Sharon Isbin constituted luxury programming as a replacement for for the originally scheduled soloist, Milos Karadaglic, who had to withdraw because of a hand injury. (J. Henry Fair/J. Henry Fair)
Classical music critic/The Classical Beat

The National Symphony Orchestra’s subscription season is off to a good start. Thursday night’s concert, led by the French conductor Ludovic Morlot, may not have hit the highs of last week’s outing under Donald Runnicles, which seems to have left everyone feeling happy. Morlot did, though, get the orchestra to show its colors — many of them, with a lot of winds and brass, starting with a delicious wallow in the low brass in Berlioz’s overture to “Les Francs-Juges,” which the orchestra hadn’t played since 1987 under Mstislav Rostropovich.

The program consisted of French and Spanish works that seem canonical but that the orchestra had not played for some time (apart from Dukas’s “Sorcerer’s Apprentice,” which the orchestra last played at a family concert in 2012). Morlot, the music director of the Seattle Symphony, has a particular affinity for French music, and he showed it here with detailed conducting and attention to the richness of the scores. If there was a weakness, it was in a tendency to the emphatic, which led to a slightly ponderous, heavy-handed stress of the beats in the last part of the Berlioz. There was a sense of being careful, perhaps to try to keep the instruments in line, and Ravel’s smoky, billowing scores — “Pavane for a Dead Princess” and “Rapsodie Espagnole” — came across as very pretty and slightly soporific in their languor as a result, despite such highlights as the ravishing golden horn line in the “Pavane.”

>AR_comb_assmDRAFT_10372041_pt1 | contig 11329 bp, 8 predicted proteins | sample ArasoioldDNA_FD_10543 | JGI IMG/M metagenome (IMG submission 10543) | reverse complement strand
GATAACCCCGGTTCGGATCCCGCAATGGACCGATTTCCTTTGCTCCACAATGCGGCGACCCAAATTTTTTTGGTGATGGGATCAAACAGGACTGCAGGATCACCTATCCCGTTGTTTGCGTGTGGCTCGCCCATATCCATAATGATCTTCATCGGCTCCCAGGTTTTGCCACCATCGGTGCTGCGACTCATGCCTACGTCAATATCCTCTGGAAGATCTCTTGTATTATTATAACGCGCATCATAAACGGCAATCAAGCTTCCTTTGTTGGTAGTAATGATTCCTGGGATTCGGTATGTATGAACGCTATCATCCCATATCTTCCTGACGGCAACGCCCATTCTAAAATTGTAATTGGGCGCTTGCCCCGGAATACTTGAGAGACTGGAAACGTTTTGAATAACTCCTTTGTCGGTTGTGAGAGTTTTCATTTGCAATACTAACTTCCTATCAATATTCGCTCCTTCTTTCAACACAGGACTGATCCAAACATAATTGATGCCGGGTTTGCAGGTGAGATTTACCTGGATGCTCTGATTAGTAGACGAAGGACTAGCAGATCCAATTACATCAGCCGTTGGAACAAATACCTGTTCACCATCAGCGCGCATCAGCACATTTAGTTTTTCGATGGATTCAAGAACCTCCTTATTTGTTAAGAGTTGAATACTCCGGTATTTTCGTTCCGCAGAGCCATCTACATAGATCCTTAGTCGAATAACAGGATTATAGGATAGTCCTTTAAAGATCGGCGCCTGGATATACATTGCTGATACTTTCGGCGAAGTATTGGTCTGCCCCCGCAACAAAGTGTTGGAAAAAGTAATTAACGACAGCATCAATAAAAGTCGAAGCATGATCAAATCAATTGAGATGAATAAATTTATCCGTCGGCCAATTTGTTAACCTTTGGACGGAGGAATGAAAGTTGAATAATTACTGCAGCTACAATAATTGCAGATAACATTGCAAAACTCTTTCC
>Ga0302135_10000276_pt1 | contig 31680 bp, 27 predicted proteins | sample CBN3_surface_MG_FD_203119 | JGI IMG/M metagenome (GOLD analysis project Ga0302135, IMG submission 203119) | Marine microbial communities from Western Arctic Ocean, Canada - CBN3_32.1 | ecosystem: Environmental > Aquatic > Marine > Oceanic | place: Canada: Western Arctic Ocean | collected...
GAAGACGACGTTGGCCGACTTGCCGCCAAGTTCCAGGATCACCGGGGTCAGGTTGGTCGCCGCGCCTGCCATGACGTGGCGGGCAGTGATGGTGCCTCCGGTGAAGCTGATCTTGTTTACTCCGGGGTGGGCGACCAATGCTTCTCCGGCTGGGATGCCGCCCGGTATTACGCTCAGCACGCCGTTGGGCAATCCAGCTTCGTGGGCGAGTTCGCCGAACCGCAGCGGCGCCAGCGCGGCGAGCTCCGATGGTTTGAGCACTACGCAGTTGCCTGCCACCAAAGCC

The orchestra was definitely crisper during the first half of the program than the second, perhaps partly thanks to the presence of Sharon Isbin, the guitarist who represented luxurious replacement casting for the originally scheduled soloist, Milos Karadaglic, who had to withdraw because of a hand injury. Isbin is arguably today’s most famous active guitarist, supremely competent and much honored and the subject of a recent documentary, “Sharon Isbin: Troubadour.” She offers an intense, elastic sound, resilient and nuanced and controlled and brought across in all its detail with the help of a microphone (necessary in orchestral performances with this instrument). She made a small odyssey out of Joaquin Rodrigo’s familiar “Concierto de Aranjuez,” which she last played with the NSO in 1997. Morlot damped down the ensemble but kept it springily responsive, making for some lovely juxtapositions in, for example, the second movement, when, after a long, introverted and focused solo, the orchestra surged gently in to support the crystalline plucks of finger on string. Isbin played an even more virtuosic encore, a waltz (Op. 8, No. 4) by the Paraguayan composer Agustín Barrios Mangore.

It was startling, after so much control, to hear the orchestra grow slightly flabby in some of the ensemble chords of the Ravel works.

Notable, in the “Rapsodie Espagnole,” was the instrument brandished by the contrabassoonist, Lewis Lipnick. Lipnick normally plays a contraforte, a variant on the bassoon, but for this piece he brandished an elongated metal instrument — a sarrusophone, a double-reed instrument invented in the mid-19th century, now almost completely forgotten, for which both this piece and the Dukas were originally scored. It was arguably worth exhuming, not just for the curiosity value but for the touch of golden tone color it provided in the depths of the music.

The program repeats Friday at 11:30 a.m. and Saturday at 8 p.m.